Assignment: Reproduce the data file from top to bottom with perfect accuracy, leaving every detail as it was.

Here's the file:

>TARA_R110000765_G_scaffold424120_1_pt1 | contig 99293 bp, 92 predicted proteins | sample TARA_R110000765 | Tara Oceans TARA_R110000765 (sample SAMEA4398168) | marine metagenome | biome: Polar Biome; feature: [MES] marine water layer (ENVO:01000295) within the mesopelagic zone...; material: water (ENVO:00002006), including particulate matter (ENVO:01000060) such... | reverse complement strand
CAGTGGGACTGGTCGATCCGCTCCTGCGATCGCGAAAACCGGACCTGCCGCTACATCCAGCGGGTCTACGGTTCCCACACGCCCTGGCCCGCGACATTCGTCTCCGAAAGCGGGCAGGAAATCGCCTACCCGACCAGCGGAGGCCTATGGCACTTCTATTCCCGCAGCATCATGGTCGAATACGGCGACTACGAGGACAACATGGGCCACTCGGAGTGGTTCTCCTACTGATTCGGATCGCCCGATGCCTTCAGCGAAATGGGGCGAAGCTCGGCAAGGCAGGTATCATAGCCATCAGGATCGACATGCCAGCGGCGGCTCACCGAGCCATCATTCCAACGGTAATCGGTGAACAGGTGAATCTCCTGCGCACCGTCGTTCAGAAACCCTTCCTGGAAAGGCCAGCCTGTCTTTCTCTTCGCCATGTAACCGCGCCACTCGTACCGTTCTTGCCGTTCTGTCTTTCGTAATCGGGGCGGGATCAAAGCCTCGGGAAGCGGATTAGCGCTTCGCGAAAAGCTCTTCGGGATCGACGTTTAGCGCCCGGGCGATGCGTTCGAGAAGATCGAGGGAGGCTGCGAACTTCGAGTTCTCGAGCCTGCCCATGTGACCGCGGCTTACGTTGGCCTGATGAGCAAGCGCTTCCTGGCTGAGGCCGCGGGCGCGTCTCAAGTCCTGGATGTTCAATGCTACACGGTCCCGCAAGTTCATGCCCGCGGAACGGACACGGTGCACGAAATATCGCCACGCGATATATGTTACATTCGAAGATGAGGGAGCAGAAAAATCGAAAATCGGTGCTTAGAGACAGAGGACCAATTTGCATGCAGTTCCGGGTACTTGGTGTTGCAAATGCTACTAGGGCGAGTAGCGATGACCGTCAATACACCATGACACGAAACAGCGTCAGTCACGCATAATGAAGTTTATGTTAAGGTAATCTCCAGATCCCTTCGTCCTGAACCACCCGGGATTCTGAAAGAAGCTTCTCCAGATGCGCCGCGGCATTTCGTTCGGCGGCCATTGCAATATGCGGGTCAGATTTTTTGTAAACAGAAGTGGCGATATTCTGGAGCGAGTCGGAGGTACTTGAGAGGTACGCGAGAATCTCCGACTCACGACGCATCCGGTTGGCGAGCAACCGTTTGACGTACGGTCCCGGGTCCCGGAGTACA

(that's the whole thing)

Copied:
>TARA_R110000765_G_scaffold424120_1_pt1 | contig 99293 bp, 92 predicted proteins | sample TARA_R110000765 | Tara Oceans TARA_R110000765 (sample SAMEA4398168) | marine metagenome | biome: Polar Biome; feature: [MES] marine water layer (ENVO:01000295) within the mesopelagic zone...; material: water (ENVO:00002006), including particulate matter (ENVO:01000060) such... | reverse complement strand
CAGTGGGACTGGTCGATCCGCTCCTGCGATCGCGAAAACCGGACCTGCCGCTACATCCAGCGGGTCTACGGTTCCCACACGCCCTGGCCCGCGACATTCGTCTCCGAAAGCGGGCAGGAAATCGCCTACCCGACCAGCGGAGGCCTATGGCACTTCTATTCCCGCAGCATCATGGTCGAATACGGCGACTACGAGGACAACATGGGCCACTCGGAGTGGTTCTCCTACTGATTCGGATCGCCCGATGCCTTCAGCGAAATGGGGCGAAGCTCGGCAAGGCAGGTATCATAGCCATCAGGATCGACATGCCAGCGGCGGCTCACCGAGCCATCATTCCAACGGTAATCGGTGAACAGGTGAATCTCCTGCGCACCGTCGTTCAGAAACCCTTCCTGGAAAGGCCAGCCTGTCTTTCTCTTCGCCATGTAACCGCGCCACTCGTACCGTTCTTGCCGTTCTGTCTTTCGTAATCGGGGCGGGATCAAAGCCTCGGGAAGCGGATTAGCGCTTCGCGAAAAGCTCTTCGGGATCGACGTTTAGCGCCCGGGCGATGCGTTCGAGAAGATCGAGGGAGGCTGCGAACTTCGAGTTCTCGAGCCTGCCCATGTGACCGCGGCTTACGTTGGCCTGATGAGCAAGCGCTTCCTGGCTGAGGCCGCGGGCGCGTCTCAAGTCCTGGATGTTCAATGCTACACGGTCCCGCAAGTTCATGCCCGCGGAACGGACACGGTGCACGAAATATCGCCACGCGATATATGTTACATTCGAAGATGAGGGAGCAGAAAAATCGAAAATCGGTGCTTAGAGACAGAGGACCAATTTGCATGCAGTTCCGGGTACTTGGTGTTGCAAATGCTACTAGGGCGAGTAGCGATGACCGTCAATACACCATGACACGAAACAGCGTCAGTCACGCATAATGAAGTTTATGTTAAGGTAATCTCCAGATCCCTTCGTCCTGAACCACCCGGGATTCTGAAAGAAGCTTCTCCAGATGCGCCGCGGCATTTCGTTCGGCGGCCATTGCAATATGCGGGTCAGATTTTTTGTAAACAGAAGTGGCGATATTCTGGAGCGAGTCGGAGGTACTTGAGAGGTACGCGAGAATCTCCGACTCACGACGCATCCGGTTGGCGAGCAACCGTTTGACGTACGGTCCCGGGTCCCGGAGTACA